may be serious pollution issues, fires, a heightened risk of disease
transmission, and ingress by human and animal scavengers. Medical waste must
never be disposed of on or in the vicinity of the open dumps. The dangers of
people or animals coming into contact with active pathogens are exacerbated by
the additional risk of the subsequent transmission of infections, either
directly via wounds, inhalation, or ingestion, or indirectly via the pathogenic
host species or the food chain.
Sanitary landfill sites are preferable to the open dumps considering at least
four points: they geologically isolate waste materials from the environment;
engineering specifications for the acceptance of waste are met; operations are
directed by on-site personnel; waste-deposit is organized and the wastes are
covered over daily. The disposal of some of the medical waste (infectious waste
and pharmaceutical waste in small amounts) is acceptable.
Medical waste disposal: the WHO's recommendation
Waste generated by the healthcare activities includes a broad range of
materials, from used needles and syringes to soiled dressings, body parts,
diagnostic samples, blood, chemicals, pharmaceuticals, medical devices, and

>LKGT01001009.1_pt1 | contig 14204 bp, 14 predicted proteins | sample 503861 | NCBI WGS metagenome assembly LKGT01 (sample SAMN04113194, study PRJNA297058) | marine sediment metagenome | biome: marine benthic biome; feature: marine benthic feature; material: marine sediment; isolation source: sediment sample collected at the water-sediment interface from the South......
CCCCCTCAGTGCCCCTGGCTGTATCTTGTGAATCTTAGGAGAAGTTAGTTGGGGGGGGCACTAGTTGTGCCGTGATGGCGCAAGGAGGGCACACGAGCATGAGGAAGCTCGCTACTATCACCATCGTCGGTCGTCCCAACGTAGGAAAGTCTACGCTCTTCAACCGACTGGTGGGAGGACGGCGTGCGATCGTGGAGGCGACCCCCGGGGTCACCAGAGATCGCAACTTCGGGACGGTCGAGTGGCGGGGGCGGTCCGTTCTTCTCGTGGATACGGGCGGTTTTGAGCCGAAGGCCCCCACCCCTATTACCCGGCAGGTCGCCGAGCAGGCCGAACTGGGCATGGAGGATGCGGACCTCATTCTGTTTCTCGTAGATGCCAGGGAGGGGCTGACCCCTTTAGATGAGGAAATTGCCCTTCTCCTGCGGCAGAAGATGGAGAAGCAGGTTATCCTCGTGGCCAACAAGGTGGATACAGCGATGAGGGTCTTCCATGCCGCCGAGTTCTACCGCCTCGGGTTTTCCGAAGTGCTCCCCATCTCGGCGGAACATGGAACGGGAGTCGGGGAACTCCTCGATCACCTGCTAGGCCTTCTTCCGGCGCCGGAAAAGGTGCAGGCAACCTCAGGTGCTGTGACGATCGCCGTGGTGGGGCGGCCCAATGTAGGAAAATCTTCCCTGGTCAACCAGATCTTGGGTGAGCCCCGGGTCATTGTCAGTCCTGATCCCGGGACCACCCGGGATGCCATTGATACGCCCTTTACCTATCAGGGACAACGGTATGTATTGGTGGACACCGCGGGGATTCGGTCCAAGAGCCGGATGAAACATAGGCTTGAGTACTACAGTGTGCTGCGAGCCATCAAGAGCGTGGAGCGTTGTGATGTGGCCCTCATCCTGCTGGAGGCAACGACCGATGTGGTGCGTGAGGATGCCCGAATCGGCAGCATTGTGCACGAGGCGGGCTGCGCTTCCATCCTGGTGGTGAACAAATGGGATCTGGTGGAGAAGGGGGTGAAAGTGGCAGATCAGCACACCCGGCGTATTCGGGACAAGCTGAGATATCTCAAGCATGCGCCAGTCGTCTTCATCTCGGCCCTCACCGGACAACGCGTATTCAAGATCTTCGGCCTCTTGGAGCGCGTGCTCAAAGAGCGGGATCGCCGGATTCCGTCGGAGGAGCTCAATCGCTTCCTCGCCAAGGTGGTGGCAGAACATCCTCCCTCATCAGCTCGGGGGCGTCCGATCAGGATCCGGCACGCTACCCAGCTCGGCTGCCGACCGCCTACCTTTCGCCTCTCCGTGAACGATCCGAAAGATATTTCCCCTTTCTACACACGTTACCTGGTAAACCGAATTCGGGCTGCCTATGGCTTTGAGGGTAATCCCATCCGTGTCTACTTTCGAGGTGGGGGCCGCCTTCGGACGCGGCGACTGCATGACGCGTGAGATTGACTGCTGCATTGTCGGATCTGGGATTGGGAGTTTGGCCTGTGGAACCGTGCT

Poor management of the medical waste potentially exposes healthcare workers,
waste handlers, patients and the community at large to infection, toxic effects
and injuries, and risks polluting the environment. It is essential that all the
medical waste materials are segregated at the point of generation, appropriately
treated, and disposed of safely.
Management of the biomedical waste is linked with risks to people who are
directly and indirectly associated with this profession. Biomedical waste has
caused the challenge to maintain the quality of water, air, and soil. The
quantities and proportions of different constituents of the wastes, their
handling, treatment, and disposal methods in different healthcare settings
varies and treatment and disposal methods have been found to be inadequate in
most of the studies.
Hazards associated with the poor biomedical waste management and shortcomings in
the existing system have been identified by various researchers. The development
of the waste management policies, plans, and protocols were recommended in most
of the studies. Moreover, establishing training programs on proper waste
management for all the healthcare workers was established. Research to convert
the biomedical waste into energy and other useful products need to be explored.
This will be helpful to prevent environmental contamination and the health risk